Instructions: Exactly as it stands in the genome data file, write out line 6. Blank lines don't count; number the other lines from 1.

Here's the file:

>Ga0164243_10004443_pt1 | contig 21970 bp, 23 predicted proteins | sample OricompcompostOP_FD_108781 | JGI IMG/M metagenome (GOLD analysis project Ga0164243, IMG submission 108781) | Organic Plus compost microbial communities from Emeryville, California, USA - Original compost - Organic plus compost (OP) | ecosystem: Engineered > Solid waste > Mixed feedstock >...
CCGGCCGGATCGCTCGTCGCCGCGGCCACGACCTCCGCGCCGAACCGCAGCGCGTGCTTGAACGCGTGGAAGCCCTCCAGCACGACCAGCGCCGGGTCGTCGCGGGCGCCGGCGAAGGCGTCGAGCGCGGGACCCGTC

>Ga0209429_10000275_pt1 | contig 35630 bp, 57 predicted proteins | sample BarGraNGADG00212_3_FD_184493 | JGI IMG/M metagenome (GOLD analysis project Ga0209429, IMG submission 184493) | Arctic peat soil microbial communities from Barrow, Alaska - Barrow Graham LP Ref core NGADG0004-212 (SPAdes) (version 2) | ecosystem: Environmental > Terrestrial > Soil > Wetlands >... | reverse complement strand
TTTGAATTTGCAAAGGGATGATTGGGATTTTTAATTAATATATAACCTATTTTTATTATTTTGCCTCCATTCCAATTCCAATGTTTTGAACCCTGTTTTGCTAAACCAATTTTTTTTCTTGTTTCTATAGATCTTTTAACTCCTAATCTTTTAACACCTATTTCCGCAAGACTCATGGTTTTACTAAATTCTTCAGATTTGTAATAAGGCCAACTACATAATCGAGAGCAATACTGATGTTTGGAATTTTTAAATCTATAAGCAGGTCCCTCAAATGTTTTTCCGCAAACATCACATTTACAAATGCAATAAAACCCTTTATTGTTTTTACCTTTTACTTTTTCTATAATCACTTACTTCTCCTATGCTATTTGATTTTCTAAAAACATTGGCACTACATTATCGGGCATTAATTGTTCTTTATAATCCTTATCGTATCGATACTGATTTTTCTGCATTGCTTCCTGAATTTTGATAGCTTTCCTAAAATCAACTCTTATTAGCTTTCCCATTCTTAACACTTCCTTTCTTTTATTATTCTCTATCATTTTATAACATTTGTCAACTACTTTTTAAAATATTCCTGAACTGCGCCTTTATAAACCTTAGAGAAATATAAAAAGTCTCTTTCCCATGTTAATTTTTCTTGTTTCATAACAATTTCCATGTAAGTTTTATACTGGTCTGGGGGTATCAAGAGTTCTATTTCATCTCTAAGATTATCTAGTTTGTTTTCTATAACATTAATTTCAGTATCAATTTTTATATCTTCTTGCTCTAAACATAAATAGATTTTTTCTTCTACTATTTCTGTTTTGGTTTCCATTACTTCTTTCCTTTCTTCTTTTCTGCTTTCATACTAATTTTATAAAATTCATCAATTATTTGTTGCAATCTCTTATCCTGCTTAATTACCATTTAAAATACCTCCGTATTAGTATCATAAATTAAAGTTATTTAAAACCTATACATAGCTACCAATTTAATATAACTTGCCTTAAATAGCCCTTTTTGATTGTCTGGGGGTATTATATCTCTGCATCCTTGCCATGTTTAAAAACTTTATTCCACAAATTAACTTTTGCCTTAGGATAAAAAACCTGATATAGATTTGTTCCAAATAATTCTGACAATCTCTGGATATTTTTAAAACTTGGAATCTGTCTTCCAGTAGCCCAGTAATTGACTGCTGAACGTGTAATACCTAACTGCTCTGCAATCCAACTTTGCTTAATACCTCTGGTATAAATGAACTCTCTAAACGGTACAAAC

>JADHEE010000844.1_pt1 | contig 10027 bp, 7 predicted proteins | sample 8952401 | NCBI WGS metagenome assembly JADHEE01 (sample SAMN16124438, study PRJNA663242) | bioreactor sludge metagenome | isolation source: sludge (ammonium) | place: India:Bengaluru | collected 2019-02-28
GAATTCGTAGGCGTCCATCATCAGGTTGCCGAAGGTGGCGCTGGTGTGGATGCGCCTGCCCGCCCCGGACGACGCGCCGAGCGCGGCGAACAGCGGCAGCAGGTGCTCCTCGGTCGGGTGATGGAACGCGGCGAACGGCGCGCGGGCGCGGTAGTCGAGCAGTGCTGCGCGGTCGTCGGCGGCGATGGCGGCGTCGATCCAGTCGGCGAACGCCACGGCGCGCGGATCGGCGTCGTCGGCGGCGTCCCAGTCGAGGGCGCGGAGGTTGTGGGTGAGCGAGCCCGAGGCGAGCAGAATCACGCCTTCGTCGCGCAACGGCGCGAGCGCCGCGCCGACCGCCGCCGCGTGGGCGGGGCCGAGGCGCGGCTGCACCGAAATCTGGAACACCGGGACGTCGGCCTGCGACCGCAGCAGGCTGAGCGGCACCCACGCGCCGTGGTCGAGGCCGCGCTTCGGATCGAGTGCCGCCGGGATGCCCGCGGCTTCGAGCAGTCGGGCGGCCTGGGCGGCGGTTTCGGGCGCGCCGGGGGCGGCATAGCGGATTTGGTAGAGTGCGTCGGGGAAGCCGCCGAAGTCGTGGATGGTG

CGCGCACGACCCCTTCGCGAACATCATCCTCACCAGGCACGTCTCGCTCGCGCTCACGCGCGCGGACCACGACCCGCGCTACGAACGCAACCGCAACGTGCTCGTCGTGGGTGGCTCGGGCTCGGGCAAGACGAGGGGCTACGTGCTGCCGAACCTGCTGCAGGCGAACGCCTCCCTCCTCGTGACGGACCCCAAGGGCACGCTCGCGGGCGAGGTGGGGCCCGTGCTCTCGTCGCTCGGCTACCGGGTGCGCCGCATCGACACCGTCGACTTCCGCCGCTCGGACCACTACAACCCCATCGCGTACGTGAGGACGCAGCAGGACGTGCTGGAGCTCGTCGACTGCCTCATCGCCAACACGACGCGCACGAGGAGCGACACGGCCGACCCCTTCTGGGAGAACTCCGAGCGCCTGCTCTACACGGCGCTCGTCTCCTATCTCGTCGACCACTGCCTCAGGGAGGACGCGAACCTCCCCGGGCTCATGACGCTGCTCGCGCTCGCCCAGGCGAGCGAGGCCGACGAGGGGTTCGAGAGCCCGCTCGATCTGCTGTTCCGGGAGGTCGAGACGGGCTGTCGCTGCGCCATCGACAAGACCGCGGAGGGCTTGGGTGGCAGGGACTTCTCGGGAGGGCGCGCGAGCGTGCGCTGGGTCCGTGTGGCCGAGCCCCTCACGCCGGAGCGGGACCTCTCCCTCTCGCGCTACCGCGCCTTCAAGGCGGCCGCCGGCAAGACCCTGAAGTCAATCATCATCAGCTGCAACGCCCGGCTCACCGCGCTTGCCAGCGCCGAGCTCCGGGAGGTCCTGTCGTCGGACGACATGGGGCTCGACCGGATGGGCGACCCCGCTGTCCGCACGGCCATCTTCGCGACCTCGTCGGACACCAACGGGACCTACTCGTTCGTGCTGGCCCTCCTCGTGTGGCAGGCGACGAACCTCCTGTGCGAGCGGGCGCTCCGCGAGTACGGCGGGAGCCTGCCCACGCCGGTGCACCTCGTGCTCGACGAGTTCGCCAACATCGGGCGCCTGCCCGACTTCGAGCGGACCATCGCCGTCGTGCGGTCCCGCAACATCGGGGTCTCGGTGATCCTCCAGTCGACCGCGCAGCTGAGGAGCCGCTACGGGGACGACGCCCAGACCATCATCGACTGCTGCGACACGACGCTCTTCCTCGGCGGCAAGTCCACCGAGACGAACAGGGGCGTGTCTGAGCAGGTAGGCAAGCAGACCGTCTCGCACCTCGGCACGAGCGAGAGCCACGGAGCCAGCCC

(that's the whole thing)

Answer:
GAATTCGTAGGCGTCCATCATCAGGTTGCCGAAGGTGGCGCTGGTGTGGATGCGCCTGCCCGCCCCGGACGACGCGCCGAGCGCGGCGAACAGCGGCAGCAGGTGCTCCTCGGTCGGGTGATGGAACGCGGCGAACGGCGCGCGGGCGCGGTAGTCGAGCAGTGCTGCGCGGTCGTCGGCGGCGATGGCGGCGTCGATCCAGTCGGCGAACGCCACGGCGCGCGGATCGGCGTCGTCGGCGGCGTCCCAGTCGAGGGCGCGGAGGTTGTGGGTGAGCGAGCCCGAGGCGAGCAGAATCACGCCTTCGTCGCGCAACGGCGCGAGCGCCGCGCCGACCGCCGCCGCGTGGGCGGGGCCGAGGCGCGGCTGCACCGAAATCTGGAACACCGGGACGTCGGCCTGCGACCGCAGCAGGCTGAGCGGCACCCACGCGCCGTGGTCGAGGCCGCGCTTCGGATCGAGTGCCGCCGGGATGCCCGCGGCTTCGAGCAGTCGGGCGGCCTGGGCGGCGGTTTCGGGCGCGCCGGGGGCGGCATAGCGGATTTGGTAGAGTGCGTCGGGGAAGCCGCCGAAGTCGTGGATGGTG